The Brittany region

Discover the Brittany Region

Welcome to Trégor and ‘les Côtes d’Armor’

Trégor is one of the nine historic provinces of Brittany and covers the north-west of ‘les Cotes d’Armor’ and the north-east of Finistère. Its principal towns are Lannion, Morlaix, Perros-Guirrec, Guingamp and Tréguier. Its magnificent coastline on the Bay of Lannion (between Mont St Michel and la Pointe du Raz), is bordered by the rocky outcrops of the Pink Granite Coast and rugged cliffs.

The campsite is located by the sea in Tredrez-Locquémeau.

There are plenty of things to do in the area :

  • Walks along the GR34 and ‘Voie Romaine’ coastal footpaths
  • Sports including sea-kayaking, sailing, sand-yachting and windsurfing at Plestin les Grèves watersports activity centre.
  • Places of interest to visit such as Rosambo, Kergrist, Tonquédec, the mill at Crech Olen and also numerous chapels, churches and churchyards.
  • A wide range of cultural and leisure activities at very reasonable prices are available at the Cap Armor Centre.

Make the most of your stay in our beautiful area!.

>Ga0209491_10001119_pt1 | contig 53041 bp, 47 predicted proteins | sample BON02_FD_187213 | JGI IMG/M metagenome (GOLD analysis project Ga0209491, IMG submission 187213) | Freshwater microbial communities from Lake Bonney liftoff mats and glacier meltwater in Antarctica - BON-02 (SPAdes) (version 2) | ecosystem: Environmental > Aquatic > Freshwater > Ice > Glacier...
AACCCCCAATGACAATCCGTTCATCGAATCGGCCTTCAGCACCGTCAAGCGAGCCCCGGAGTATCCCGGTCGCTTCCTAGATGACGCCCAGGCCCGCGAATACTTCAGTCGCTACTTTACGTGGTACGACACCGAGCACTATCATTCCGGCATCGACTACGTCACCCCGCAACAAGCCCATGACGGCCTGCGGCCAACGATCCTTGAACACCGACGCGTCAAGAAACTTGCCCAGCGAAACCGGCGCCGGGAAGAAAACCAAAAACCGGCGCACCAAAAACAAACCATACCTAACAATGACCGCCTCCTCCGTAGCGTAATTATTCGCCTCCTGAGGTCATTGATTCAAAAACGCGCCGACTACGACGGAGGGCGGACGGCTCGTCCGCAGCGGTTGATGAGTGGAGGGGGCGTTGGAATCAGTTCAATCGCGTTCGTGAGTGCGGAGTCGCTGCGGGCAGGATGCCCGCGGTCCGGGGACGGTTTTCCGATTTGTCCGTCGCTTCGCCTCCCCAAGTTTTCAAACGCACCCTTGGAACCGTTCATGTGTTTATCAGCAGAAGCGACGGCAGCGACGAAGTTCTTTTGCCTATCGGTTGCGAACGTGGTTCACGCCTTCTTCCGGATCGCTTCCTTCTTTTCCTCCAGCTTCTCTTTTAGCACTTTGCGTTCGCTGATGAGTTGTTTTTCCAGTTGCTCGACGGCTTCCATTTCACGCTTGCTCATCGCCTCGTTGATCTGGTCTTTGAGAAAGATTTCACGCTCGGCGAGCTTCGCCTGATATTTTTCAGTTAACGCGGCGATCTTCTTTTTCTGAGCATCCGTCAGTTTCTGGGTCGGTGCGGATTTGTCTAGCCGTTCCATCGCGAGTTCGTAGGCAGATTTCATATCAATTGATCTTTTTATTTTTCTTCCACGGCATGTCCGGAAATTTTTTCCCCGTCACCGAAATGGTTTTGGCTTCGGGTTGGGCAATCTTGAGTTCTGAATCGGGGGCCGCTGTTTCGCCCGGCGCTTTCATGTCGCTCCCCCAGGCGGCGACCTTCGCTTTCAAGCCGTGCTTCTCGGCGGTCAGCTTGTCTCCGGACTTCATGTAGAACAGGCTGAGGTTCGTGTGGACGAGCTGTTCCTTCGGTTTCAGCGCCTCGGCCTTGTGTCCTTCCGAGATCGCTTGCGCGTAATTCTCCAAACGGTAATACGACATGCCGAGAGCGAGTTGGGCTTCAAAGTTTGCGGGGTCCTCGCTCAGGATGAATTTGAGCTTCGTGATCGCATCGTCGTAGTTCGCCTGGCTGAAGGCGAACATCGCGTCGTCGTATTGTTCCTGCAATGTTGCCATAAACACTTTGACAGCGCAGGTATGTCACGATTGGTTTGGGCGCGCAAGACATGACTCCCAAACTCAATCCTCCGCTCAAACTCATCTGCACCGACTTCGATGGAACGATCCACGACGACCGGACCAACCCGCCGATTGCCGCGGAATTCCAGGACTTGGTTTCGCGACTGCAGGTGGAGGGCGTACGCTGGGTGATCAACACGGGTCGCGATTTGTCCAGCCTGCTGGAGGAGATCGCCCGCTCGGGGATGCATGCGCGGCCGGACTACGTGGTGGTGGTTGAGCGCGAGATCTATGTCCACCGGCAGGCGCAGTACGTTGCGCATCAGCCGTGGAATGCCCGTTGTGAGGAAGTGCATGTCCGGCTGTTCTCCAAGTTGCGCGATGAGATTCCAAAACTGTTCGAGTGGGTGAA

• Monday: Trégastel
  • Tuesday: Trébeurden
  • Wednesday: Locquirec
  • Thursday: Lannion
  • Friday: Perros-Guirrec
  • Saturday : Morlaix
  • Sunday : Plestin

Where to go

Food specialities

After a busy day of sight-seeing, there is no better way to relax than by visiting one of the many restaurants in the area and tasting local dishes :

  • Seafood platter
    the jewel in the crown of fine Breton food.
  • Moules marinières (mussels steamed in white wine)
  • Scallops, fished locally from October to April
  • Kig ha Farz
    A hearty meat stew with buckwheat dumplings This dish originated in the Léon region of Brittany which lies between Brest and Morlaix.
  • Crêpes
    Breton savoury or sweet crepes are the most well-known food in Brittany.
  • Breton Far
    A classic of Brittany cuisine, eaten plain or with prunes
  • Breton Cake
    Golden, mouth-wateringly delicious, Breton cake is made from top-quality natural ingredients – ‘naughty but nice’!
  • Kouing Amann
    This Breton favourite originated in Douarnenez. Its name means ‘butter cake’ and it is delicious served warm.
  • Cider
    Cider can be sweet, medium or dry and is traditionally drunk with crepes. It is also made into Lambig and Pommeau.
  • Chouchen or Hydromel
    This mead is a sweet, smooth liqueur which is equally good before or after a meal, but is always served very chilled.
  • Breton Beer
    The Breton brewing industry is becoming increasingly well-known for its quality, character beers. The most popular are Coreff, Britt and Lancelot.